Ocean warming is continuing at record-setting speed

Posted Jan 14, 2020 by Karen Graham
The world's oceans are warming at a rapidly increasing pace, new research shows, and the heat is having devastating effects on marine life and intensifying extreme weather.
The dazzling turquoise waters and coral reefs off Egypt's Red Sea coast attract scuba divers  b...
The dazzling turquoise waters and coral reefs off Egypt's Red Sea coast attract scuba divers, but plastic trash and global warming threaten the fragile marine ecosystem.
Mohamed el-Shahed, AFP/File
Last year, according to Inside Climate News, the oceans were warmer than at any time since measurements began over 60 years ago. This could have devastating effects on the environment.
The new study, published in the journal Advances in Atmospheric Sciences, is the first to analyze ocean temperatures for 2019, and was based on two independent data sets and used a new way of filling data gaps to measure ocean temperatures going back to the 1950s.
Bleaching in 2016-2017 affected up to half of the coral in the Great Barrier Reef
Bleaching in 2016-2017 affected up to half of the coral in the Great Barrier Reef
Researchers found that between 1987-2019, ocean warming was 450 percent greater than during the earlier time period. Lijing Cheng, the paper's lead author and an associate professor at the International Center for Climate and Environmental Sciences at the Chinese Academy of Sciences, and his colleagues used a common energy unit, the joule, used in physics to get their measurements.
A joule is the International System unit of electrical, mechanical, and thermal energy. One joule is equal to the work done when a force of one newton acts over a distance of one meter. The SI prefix "zetta" represents a factor of 1021, or in exponential notation, 1E21. So 1 zettajoule = 1021 joules.
Using the joule in their measurements, the research team found that the oceans absorbed 228 sextillion joules of heat in the past 25 years. That's equivalent to adding the energy of 3.6 billion Hiroshima-size atom bomb explosions to the oceans.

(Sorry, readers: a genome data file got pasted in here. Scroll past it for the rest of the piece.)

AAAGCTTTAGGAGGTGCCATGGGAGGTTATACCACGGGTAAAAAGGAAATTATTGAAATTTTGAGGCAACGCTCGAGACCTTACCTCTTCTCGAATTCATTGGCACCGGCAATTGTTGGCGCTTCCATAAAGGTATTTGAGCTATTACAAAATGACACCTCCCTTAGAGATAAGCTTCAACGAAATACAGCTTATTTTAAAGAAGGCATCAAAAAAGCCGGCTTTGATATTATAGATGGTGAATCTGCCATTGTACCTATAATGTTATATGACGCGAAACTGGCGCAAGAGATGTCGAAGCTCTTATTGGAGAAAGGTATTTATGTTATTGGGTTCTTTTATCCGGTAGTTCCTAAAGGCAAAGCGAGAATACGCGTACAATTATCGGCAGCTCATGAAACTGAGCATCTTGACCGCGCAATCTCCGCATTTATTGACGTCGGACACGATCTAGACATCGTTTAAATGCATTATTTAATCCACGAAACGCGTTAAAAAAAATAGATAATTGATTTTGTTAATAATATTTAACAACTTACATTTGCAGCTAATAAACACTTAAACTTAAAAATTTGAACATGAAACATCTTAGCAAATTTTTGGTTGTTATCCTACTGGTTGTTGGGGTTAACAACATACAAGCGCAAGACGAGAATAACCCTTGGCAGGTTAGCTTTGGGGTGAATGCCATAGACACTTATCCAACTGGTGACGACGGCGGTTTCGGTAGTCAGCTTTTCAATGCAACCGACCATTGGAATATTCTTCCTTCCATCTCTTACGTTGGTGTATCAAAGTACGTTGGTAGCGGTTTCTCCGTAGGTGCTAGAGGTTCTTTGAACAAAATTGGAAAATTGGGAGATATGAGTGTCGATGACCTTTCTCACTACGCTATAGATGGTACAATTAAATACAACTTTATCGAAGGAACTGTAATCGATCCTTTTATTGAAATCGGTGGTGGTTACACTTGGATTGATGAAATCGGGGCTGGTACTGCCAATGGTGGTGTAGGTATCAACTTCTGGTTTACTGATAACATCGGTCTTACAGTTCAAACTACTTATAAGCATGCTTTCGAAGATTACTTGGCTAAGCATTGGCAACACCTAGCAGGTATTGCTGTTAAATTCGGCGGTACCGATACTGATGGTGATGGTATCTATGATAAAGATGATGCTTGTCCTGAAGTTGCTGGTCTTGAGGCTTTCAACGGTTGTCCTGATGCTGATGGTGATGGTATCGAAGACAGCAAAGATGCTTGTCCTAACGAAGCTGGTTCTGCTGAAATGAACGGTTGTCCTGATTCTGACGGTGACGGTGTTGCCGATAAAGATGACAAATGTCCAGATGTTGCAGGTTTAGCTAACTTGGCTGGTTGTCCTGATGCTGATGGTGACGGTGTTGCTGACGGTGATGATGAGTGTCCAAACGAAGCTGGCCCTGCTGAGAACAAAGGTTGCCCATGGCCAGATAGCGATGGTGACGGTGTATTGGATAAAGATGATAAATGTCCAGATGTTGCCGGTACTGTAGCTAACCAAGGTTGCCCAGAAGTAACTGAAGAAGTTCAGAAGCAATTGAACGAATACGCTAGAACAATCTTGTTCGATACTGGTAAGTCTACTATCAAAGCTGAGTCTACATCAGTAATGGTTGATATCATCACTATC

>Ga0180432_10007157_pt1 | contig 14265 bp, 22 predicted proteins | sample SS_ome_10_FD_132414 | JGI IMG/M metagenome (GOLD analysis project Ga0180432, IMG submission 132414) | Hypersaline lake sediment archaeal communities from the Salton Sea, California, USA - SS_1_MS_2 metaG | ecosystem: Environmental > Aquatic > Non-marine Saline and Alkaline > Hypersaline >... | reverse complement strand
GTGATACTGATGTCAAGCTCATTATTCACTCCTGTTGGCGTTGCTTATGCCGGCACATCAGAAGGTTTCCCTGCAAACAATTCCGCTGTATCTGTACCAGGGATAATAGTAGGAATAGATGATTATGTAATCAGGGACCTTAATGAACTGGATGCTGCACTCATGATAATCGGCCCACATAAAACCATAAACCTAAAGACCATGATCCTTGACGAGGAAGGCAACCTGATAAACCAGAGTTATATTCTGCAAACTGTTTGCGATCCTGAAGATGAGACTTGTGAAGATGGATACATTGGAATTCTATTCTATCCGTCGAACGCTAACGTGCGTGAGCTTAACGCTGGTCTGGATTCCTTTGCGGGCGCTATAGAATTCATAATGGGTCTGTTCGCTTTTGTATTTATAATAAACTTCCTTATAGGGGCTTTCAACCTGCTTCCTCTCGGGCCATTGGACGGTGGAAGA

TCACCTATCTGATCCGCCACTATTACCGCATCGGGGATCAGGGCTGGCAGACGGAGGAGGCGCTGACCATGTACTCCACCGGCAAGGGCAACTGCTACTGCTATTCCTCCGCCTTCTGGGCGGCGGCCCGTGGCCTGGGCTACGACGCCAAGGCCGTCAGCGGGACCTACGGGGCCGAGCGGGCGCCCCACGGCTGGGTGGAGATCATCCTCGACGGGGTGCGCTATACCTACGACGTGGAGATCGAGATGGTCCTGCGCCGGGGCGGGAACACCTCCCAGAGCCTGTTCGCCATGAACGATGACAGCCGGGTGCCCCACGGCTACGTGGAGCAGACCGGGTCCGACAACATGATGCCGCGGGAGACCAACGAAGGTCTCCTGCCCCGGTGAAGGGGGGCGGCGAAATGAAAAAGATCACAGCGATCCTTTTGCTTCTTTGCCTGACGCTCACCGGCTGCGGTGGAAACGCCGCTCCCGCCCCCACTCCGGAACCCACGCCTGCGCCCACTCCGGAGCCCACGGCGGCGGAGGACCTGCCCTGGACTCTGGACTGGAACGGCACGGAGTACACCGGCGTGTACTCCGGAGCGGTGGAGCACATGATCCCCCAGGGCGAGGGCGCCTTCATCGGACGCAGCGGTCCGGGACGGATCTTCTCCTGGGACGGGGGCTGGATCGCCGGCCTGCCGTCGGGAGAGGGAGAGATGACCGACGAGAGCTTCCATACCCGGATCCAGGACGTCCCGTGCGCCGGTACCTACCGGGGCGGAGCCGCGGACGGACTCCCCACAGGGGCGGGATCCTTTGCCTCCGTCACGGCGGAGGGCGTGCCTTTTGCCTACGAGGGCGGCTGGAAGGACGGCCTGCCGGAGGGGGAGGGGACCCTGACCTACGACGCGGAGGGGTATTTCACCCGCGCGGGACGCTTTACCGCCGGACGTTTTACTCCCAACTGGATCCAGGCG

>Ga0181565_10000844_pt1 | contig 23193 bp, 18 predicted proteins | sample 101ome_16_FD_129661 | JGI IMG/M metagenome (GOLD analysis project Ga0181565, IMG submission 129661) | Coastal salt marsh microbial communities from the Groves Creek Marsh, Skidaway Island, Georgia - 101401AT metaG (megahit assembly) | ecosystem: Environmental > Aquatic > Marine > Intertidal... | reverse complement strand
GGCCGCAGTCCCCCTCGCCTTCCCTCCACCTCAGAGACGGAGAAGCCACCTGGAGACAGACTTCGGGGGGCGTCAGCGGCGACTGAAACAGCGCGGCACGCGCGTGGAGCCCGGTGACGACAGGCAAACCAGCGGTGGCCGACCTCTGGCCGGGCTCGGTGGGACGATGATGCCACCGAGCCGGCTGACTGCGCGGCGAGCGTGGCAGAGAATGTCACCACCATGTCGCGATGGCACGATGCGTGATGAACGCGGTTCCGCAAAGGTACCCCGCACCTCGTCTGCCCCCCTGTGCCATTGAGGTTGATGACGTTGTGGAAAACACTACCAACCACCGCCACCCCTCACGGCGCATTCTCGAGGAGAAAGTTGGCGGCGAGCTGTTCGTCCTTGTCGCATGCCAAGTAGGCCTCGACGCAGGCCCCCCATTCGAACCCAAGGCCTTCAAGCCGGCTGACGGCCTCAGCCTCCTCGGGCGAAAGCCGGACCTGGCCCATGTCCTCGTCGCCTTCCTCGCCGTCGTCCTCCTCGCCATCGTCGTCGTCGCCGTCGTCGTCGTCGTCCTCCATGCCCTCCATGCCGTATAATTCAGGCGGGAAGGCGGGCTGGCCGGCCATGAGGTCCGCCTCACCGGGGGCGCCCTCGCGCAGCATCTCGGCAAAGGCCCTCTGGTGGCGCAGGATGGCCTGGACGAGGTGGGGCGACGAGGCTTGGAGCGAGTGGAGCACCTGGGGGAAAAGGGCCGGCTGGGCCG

Cheng, et al, 2020
It's "irrefutable proof of global warming" that leaves no other explanation aside from the effects of human-caused heat-trapping greenhouse gas pollution, Cheng said.
"There are no reasonable alternatives aside from the human emissions of heat-trapping gases to explain this heating," Cheng said, adding that to reach this temperature, the ocean would have taken in 228,000,000,000,000,000,000,000 -- or 228 sextillions - joules of heat.
"The Hiroshima atom-bomb exploded with an energy of about 63,000,000,000,000 Joules," Cheng said. "I did a calculation ... the amount of heat we have put in the world's oceans in the past 25 years is equal to 3.6 billion Hiroshima atom-bomb explosions," he added.
The Mudd neighborhood  where many Haitian migrants lived  was decimated by Hurricane Dorian
The Mudd neighborhood, where many Haitian migrants lived, was decimated by Hurricane Dorian
Brendan Smialowski, AFP/File
Impacts of Ocean warming
Like the canary in a coal mine, the oceans serve a similar purpose - as an indicator of the real impact of climate change. After all, the oceans cover 70 percent of the Earth's surface and absorb the majority of the planet's heat.
Since 1970, more than 90 percent of the planet's excess heat went into the oceans, while less than 4 percent was absorbed by the atmosphere and the land, the study said. However, just because we humans live on land, it does not mean we are immune to the effects coming from the warming ocean waters.
Warmer sea water can lead to greater quantities of algae  which kill others species by consuming oxy...
Warmer sea water can lead to greater quantities of algae, which kill others species by consuming oxygen in the water or filling it with toxins
Alvaro Vidal, AFP
Besides the marine heatwaves that kill fish, coral reefs and other marine animals, Ocean heat also fuels hurricanes and coastal downpours, spawns harmful toxin-producing algal blooms and also contributes to heat waves on land, said study co-author Kevin Trenberth, with the National Center for Atmospheric Research.
"The ocean heat content changes are the primary memory of global warming," he said. "This manifestation of global warming has major consequences." Abraham added, "It is critical to understand how fast things are changing."
"If the leaders of the world changed course, a revolution could take place over about 15 years ... this requires the leaders of China, and the US in particular, along with Europe, to take a strong leadership role and set the stage for the rest of the world to follow," he said.